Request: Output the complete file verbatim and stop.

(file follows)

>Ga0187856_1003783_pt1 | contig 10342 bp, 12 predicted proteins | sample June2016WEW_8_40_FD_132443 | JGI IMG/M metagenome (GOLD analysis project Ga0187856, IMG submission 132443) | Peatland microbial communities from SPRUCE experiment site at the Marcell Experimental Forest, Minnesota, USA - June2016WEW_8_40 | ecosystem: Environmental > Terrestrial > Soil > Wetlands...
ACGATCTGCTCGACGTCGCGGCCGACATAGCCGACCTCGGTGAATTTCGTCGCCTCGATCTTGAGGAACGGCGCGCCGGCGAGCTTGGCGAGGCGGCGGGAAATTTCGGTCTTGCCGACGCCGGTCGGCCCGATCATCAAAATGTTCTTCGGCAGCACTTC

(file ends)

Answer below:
>Ga0187856_1003783_pt1 | contig 10342 bp, 12 predicted proteins | sample June2016WEW_8_40_FD_132443 | JGI IMG/M metagenome (GOLD analysis project Ga0187856, IMG submission 132443) | Peatland microbial communities from SPRUCE experiment site at the Marcell Experimental Forest, Minnesota, USA - June2016WEW_8_40 | ecosystem: Environmental > Terrestrial > Soil > Wetlands...
ACGATCTGCTCGACGTCGCGGCCGACATAGCCGACCTCGGTGAATTTCGTCGCCTCGATCTTGAGGAACGGCGCGCCGGCGAGCTTGGCGAGGCGGCGGGAAATTTCGGTCTTGCCGACGCCGGTCGGCCCGATCATCAAAATGTTCTTCGGCAGCACTTC